Lupus Clinical Trials in Oklahoma City, OK

Systemic lupus erythematosis (SLE) is a treatable systemic autoimmune disease in which the body’s immune system attacks the cells and tissue of any part of its own body. As a result of the damage that the immune system does to its own body, the body suffers tissue damage and inflammation, fatigue, malaise and other symptoms. Patients with SLE experience alternating periods of flares (illness) and remissions. Lupus may cause damage to the organs, most commonly the heart, liver, kidneys, skin, blood vessels, lungs and nervous system.

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Lupus presents many risks for pregnant women and their fetuses; there is an increased risk of flare-ups during pregnancy as well as in-utero fetal death caused by lupus-inflicted spontaneous abortions. However, over 70% of babies born to mothers with SLE are born alive and most of these babies are healthy. Pregnant women who experience flare-ups during pregnancy have an increased risk of fetal death. It is highly recommended that women with SLE have various medical check-ups until birth, as well has post birth doctor visits to watch out for flare-ups.

A condition commonly present in lupus patients is anti-phospholipid antibody syndrome (APS or Hughes syndrome), an autoimmune condition caused by antibodies that work against cell-membrane phospholipids. APS causes hyper-coagulation, leading to blood clots (thrombosis) and pregnancy-related issues, namely stillbirth, miscarriage, severe preeclampsia or preterm delivery. In order to decrease the risk of thrombosis and lower the risk of pregnancy-related complications, APS patients usually take anticoagulant medications such as aspirin, warfarin or heparin).

The PROMISSE Study is an observational study taking place in Oklahoma City that researches SLE and APS in pregnancy. More specifically, the PROMISSE Study works to determine proteins that predict pregnancy results in patients with lupus and APS. The PROMISSE Study currently takes place in nine locations, one of which is in Oklahoma City’s top research facility, Oklahoma Medical Research Foundation. The study has already observed over 700 women throughout their pregnancies. The study accumulates accurate statistics by obtaining from each study participant her general patient information, such as age and history of pregnancies, and each patient has blood samples and urinalyses taken at various intervals during pregnancy for clinical study. The PROMISSE Study “Predictors of Pregnancy Outcome in Systemic Lupus Erythematosus (SLE) and Antiphospholipid Syndrome (APS)” works to determine if predictions of pregnancy outcomes can be determined from specific proteins that, in cases of SLE and APS, may damage healthy organs. Additionally, researchers of this study are working to discover if pregnancy complications can be predicted by high levels of antiangiogenic factors. This study is currently recruiting patients.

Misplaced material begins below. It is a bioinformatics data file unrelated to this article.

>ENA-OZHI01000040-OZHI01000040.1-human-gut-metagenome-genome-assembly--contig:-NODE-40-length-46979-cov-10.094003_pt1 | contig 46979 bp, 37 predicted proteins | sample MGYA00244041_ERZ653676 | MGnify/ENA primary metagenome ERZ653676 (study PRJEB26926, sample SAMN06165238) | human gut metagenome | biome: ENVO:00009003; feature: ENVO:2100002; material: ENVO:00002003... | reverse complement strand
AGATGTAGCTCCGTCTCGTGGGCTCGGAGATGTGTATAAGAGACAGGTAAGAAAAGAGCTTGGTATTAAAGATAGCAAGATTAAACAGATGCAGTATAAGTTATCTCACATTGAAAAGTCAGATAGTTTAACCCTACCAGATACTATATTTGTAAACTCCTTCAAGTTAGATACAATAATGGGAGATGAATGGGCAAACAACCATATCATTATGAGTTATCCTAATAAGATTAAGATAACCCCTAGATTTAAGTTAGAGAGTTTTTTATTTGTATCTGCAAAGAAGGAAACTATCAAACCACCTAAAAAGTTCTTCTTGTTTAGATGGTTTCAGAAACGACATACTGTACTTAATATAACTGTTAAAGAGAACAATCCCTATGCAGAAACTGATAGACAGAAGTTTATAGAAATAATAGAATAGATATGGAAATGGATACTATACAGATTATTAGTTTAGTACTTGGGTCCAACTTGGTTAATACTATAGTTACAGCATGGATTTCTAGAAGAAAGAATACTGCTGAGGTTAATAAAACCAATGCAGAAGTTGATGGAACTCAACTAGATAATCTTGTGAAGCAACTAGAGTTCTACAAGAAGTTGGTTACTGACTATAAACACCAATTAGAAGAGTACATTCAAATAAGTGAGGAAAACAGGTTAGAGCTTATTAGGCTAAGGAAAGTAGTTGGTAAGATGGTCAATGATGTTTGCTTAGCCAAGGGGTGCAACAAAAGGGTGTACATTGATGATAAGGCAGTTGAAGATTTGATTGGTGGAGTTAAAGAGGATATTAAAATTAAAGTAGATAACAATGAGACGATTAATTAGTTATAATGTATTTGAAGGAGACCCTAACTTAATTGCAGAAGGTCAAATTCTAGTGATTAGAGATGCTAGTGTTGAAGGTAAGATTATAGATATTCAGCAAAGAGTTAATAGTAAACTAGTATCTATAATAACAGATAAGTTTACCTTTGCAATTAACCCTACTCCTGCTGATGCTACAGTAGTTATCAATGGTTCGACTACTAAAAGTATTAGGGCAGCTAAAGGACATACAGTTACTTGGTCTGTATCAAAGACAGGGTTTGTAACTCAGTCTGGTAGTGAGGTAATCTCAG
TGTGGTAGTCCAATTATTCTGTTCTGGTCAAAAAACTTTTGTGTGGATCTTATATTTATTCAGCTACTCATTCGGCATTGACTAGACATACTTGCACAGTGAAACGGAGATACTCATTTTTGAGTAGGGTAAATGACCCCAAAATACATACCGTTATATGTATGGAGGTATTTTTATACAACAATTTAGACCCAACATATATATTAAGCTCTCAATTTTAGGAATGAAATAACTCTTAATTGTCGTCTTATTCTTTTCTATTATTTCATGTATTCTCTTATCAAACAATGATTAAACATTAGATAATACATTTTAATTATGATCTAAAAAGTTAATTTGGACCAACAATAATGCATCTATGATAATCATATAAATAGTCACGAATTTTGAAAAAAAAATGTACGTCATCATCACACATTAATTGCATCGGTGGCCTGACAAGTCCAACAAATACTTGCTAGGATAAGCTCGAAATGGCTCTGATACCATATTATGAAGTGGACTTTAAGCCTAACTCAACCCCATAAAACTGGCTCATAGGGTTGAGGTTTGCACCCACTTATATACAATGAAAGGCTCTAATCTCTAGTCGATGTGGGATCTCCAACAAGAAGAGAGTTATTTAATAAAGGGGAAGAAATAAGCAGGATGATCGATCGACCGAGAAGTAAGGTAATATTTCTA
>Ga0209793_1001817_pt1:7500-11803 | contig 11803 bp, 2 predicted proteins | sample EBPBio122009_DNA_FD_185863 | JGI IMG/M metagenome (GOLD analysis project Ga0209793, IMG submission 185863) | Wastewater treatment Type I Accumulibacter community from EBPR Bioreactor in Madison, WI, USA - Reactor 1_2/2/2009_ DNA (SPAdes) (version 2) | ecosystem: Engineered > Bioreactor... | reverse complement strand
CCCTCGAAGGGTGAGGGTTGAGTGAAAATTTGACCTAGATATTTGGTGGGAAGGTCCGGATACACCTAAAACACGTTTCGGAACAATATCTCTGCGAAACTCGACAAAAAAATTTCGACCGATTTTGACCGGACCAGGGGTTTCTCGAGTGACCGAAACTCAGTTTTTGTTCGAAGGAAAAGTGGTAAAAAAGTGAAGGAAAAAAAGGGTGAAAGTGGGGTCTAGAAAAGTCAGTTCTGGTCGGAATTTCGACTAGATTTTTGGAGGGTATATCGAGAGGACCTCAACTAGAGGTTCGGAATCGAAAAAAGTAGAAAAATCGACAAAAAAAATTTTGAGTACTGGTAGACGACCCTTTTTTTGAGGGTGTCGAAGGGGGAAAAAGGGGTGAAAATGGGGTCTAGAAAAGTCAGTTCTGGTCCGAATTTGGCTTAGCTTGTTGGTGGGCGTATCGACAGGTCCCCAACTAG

Dr. Jane Salmon, PROMISSE Study principal coordinator explained, “Women with lupus can have normal pregnancies when they work together with their doctors. First, they can time conception when flares are not present. Then they can maintain continual, close follow-up to anticipate potential problems.” A significant period of remission prior to pregnancy significantly reduces the risk of flare-ups during pregnancy from about 65% to 7-33%. Increased levels of prolactin and estrogen tend to exacerbate SLE during pregnancy and post birth. Therefore, it is advisable that women with active SLE use contraception and only get pregnant when they have been in remission for a long period of time. Also, it is advisable that women with APS consult their doctors before conceiving in order to identify risks and work to make the best possible prognosis of pregnancy.